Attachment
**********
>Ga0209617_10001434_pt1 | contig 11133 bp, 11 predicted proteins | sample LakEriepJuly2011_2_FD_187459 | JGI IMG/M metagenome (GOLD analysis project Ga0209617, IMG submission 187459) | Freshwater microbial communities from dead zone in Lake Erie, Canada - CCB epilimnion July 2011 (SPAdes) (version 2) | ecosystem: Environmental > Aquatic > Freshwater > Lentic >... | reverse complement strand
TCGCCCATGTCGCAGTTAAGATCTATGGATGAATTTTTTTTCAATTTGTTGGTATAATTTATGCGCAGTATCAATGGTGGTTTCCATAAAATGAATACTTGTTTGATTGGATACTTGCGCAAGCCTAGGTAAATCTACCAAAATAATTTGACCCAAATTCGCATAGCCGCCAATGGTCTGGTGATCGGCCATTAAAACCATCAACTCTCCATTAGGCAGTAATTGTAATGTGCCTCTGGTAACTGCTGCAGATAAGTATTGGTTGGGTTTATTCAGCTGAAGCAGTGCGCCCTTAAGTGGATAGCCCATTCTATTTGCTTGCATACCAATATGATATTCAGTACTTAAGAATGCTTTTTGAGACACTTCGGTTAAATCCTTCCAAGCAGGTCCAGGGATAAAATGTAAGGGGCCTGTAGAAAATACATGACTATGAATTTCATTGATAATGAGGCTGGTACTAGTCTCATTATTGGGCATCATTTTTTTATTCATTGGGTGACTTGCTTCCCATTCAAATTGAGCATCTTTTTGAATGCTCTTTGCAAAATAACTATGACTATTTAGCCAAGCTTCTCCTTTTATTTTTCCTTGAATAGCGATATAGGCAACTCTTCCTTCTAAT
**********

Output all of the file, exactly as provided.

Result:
>Ga0209617_10001434_pt1 | contig 11133 bp, 11 predicted proteins | sample LakEriepJuly2011_2_FD_187459 | JGI IMG/M metagenome (GOLD analysis project Ga0209617, IMG submission 187459) | Freshwater microbial communities from dead zone in Lake Erie, Canada - CCB epilimnion July 2011 (SPAdes) (version 2) | ecosystem: Environmental > Aquatic > Freshwater > Lentic >... | reverse complement strand
TCGCCCATGTCGCAGTTAAGATCTATGGATGAATTTTTTTTCAATTTGTTGGTATAATTTATGCGCAGTATCAATGGTGGTTTCCATAAAATGAATACTTGTTTGATTGGATACTTGCGCAAGCCTAGGTAAATCTACCAAAATAATTTGACCCAAATTCGCATAGCCGCCAATGGTCTGGTGATCGGCCATTAAAACCATCAACTCTCCATTAGGCAGTAATTGTAATGTGCCTCTGGTAACTGCTGCAGATAAGTATTGGTTGGGTTTATTCAGCTGAAGCAGTGCGCCCTTAAGTGGATAGCCCATTCTATTTGCTTGCATACCAATATGATATTCAGTACTTAAGAATGCTTTTTGAGACACTTCGGTTAAATCCTTCCAAGCAGGTCCAGGGATAAAATGTAAGGGGCCTGTAGAAAATACATGACTATGAATTTCATTGATAATGAGGCTGGTACTAGTCTCATTATTGGGCATCATTTTTTTATTCATTGGGTGACTTGCTTCCCATTCAAATTGAGCATCTTTTTGAATGCTCTTTGCAAAATAACTATGACTATTTAGCCAAGCTTCTCCTTTTATTTTTCCTTGAATAGCGATATAGGCAACTCTTCCTTCTAAT